Shavuos 2018: Shavuos & The Torah
What is Shavuos?
Shavuos is a holiday that marks the completion of the seven week “Omer” period from when the Jewish people were liberated from Egypt to when they received the Torah at Mount Sinai. There, we experienced a revelation that no other nation has even attempted to claim throughout history. All 600,000 neshamos (souls) watched as the “Heavens opened” and we received the greatest gift known to man, the Torah. We celebrate this holiday by re-accepting the Torah through many hours of study throughout the holiday. Many even have the custom to stay up all night and learn Torah together at the shul (synagogue).
What is the Torah?
If you ask Google, Siri, or Alexa you’ll probably get an answer something like this, “The Torah is the central reference of Judaism and has a range of meanings. The Torah is the law of G-d as revealed to Moses and recorded in the first five books of the Hebrew scriptures.”
While that IS true, that answer doesn't have much meaning as to what the Torah means to a Jew.
I will attempt to bring a greater appreciation for the holiday of Shavuos, our religion, and the Torah itself.
The Torah is quite remarkable.* It is both an instruction manual as through it Hashem laid out exactly what He wants from His nation, and as a set of blueprints. For we are taught, Hashem looked into the Torah and created the World. Everything that was, is, and will be can be found in the Torah’s words, either written explicitly or alluded to.
The Torah was created before time and housed in the Heavens until G-d gave it to Moshe who gave it to the Jewish people more than 3,300 years ago at Har Sinai (Mount Sinai) on Shavuos, 1312 B.C.E. Moshe relayed EVERYTHING to the people at the mountain just as G-d had taught him.
Throughout the millennia each leader of the B’nai Yisrael went to great lengths to ensure that the Torah remained intact with no additions, subtractions, or variations.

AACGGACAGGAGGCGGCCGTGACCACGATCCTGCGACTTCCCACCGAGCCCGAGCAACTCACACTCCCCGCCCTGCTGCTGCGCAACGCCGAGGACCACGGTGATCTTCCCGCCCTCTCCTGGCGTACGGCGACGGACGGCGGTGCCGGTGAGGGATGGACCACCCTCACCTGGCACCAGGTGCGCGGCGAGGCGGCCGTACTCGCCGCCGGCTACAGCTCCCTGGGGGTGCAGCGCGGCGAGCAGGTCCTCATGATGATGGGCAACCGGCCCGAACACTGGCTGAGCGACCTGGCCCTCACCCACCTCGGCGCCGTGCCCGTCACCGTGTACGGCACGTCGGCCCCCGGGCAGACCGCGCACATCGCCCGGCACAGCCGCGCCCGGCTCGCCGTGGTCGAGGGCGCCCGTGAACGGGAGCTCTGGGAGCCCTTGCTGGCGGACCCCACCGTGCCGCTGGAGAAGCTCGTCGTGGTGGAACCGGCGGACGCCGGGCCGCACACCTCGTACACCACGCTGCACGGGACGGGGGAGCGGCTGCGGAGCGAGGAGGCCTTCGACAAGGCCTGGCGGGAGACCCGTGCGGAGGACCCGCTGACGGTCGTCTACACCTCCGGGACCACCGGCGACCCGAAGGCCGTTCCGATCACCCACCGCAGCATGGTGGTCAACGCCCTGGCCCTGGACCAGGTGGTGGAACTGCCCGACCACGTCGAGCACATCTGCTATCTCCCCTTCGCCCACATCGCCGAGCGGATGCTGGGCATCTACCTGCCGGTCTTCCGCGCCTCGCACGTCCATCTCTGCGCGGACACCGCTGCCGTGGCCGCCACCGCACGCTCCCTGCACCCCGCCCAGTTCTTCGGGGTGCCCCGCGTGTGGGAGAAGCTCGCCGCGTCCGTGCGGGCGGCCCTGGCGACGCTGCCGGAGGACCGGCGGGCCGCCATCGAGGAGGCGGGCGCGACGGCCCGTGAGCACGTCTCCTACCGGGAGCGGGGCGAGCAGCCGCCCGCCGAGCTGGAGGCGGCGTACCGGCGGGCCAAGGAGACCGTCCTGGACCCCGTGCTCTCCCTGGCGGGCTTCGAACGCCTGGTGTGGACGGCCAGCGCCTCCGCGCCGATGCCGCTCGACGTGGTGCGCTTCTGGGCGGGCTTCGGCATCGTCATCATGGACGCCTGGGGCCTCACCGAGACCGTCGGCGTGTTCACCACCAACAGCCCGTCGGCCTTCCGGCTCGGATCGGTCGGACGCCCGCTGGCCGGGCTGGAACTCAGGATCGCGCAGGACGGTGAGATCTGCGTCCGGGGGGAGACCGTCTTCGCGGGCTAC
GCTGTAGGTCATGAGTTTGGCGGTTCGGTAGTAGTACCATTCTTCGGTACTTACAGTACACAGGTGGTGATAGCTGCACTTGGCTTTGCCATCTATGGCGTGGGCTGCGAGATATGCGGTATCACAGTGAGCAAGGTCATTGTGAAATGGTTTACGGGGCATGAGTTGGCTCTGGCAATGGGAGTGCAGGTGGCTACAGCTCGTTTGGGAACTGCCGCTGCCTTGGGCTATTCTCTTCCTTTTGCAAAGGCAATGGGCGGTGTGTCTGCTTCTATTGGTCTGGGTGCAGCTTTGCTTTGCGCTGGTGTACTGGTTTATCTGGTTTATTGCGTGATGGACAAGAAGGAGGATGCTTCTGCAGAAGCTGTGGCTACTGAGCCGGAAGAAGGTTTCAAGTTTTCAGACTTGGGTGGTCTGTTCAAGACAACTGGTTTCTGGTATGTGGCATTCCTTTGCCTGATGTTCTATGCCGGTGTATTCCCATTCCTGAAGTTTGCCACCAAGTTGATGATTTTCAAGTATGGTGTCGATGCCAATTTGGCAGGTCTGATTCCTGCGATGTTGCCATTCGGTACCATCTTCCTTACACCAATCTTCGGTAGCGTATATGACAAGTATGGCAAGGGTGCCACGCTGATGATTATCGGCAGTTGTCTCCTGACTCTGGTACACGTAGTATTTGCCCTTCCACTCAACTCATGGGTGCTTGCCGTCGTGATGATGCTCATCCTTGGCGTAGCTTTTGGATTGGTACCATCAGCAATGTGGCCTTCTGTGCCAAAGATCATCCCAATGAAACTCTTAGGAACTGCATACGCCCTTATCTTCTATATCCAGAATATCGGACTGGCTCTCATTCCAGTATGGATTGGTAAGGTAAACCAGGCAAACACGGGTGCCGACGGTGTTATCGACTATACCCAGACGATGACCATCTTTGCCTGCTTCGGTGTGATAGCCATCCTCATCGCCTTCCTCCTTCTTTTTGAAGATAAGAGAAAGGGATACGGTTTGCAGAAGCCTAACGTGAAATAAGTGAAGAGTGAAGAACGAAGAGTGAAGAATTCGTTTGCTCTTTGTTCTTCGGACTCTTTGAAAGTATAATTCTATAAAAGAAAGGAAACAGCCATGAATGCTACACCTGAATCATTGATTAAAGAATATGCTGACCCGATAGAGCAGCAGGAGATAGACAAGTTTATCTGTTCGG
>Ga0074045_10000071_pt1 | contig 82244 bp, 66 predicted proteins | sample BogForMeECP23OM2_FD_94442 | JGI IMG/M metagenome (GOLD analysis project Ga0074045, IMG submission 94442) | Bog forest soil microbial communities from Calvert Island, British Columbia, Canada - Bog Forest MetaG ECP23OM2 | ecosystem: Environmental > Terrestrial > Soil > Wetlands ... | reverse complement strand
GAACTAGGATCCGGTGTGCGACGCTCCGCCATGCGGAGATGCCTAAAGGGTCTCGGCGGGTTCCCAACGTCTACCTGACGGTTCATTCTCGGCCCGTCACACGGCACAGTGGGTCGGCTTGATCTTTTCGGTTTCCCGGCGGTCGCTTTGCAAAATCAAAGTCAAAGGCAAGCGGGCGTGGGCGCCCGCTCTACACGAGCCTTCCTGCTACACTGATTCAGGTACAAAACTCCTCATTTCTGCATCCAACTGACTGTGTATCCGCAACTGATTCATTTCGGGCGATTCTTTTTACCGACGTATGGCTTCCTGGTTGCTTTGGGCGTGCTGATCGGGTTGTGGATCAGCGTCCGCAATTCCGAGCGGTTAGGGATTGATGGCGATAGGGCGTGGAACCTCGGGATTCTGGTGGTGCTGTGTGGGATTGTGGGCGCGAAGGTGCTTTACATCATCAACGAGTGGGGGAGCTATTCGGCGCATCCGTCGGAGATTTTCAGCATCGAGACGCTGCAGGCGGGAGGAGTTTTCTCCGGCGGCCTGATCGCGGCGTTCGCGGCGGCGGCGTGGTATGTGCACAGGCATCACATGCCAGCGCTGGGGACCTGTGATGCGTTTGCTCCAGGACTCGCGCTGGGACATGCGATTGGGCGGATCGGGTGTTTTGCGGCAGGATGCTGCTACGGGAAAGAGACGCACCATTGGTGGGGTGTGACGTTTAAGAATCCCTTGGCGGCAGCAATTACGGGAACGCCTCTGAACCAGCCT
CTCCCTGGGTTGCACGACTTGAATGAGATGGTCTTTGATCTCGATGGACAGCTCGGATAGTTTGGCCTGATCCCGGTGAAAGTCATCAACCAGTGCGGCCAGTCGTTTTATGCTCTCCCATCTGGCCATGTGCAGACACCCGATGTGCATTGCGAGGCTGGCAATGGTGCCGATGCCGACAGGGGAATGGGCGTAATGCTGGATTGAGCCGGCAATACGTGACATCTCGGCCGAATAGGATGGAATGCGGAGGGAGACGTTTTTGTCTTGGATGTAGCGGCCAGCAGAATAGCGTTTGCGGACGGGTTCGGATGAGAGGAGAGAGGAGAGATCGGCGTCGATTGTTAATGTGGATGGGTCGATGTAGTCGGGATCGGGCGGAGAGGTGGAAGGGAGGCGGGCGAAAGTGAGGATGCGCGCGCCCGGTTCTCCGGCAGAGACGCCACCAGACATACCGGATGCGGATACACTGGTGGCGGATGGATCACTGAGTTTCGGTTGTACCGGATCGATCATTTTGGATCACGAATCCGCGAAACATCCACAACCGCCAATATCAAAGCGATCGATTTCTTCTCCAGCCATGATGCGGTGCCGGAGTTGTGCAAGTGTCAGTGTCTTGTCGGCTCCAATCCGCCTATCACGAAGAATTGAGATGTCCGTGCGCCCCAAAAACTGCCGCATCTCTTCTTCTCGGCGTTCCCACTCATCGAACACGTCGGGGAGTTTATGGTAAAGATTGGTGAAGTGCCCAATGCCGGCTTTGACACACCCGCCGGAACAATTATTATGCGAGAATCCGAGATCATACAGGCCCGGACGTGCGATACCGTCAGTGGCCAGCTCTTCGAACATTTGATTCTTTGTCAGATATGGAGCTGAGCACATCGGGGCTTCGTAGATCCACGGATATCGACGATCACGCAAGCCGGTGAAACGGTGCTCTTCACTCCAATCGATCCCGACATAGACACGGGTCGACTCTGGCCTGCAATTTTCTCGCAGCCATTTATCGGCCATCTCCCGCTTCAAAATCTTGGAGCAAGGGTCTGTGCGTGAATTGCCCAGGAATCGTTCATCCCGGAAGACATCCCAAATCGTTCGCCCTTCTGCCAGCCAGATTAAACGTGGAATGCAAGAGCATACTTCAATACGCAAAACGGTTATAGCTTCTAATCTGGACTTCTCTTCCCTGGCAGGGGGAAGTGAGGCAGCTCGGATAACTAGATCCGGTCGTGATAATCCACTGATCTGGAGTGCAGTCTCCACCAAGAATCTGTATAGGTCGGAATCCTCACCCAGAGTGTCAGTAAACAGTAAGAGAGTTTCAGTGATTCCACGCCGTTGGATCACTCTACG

The Oral-Torah is the explanation and breakdown of each of the 613 commandments.
Sourcing mainly to the Mishnah and Gemora. The Oral-Torah is what prevents the Torah from becoming outdated. It is the Rabbis working through every detail of the Torah so we know how to apply the laws in every imaginable situation.
Without the Oral-Torah we could not perform any of the commandments. For example, the Torah instructed us to “Bind them as a sign upon your arm and let them be tefillin between your eyes.” (Deuteronomy 6:8) This is the verse in the Torah that teaches us about the obligation for Tefillin. However, with this pasuk alone we wouldn't have the slightest clue how to observe or fulfill this mitzvah. Its particulars were taught at Har Sinai and were then written down in the Oral-Torah, as discussed in the Mishnah and Gemora. This is how we know what the Tefillin are supposed to look like and how to wear them properly.
Purpose and Importance
The Torah is truth and it is perfect.
In yeshivas all across the globe, students and Rabbis scrutinize every word of the written and Oral-Torah in an effort to challenge it. This has been the primary method of transmission throughout the ages. Yet, with all its predictions and all its promises the Torah has always been perfect without even one mistake.
Every year on Shavuos we celebrate our re-acceptance of the Torah.
Our purpose in this world is to become close with our Creator. We do that by learning His Torah and living by it.
PLEASE take the opportunity this year to study from the Torah. Reach out to a Rabbi and set aside even a small amount of time. Learn about your purpose and understand how we are suppose to live as Jews. It’s a big request, but I promise you, if you learn from the Torah and live by its teachings you will be rewarded beyond ANYTHING you could imagine!
Have a wonderful Yom Tov!
Maverick V. Peters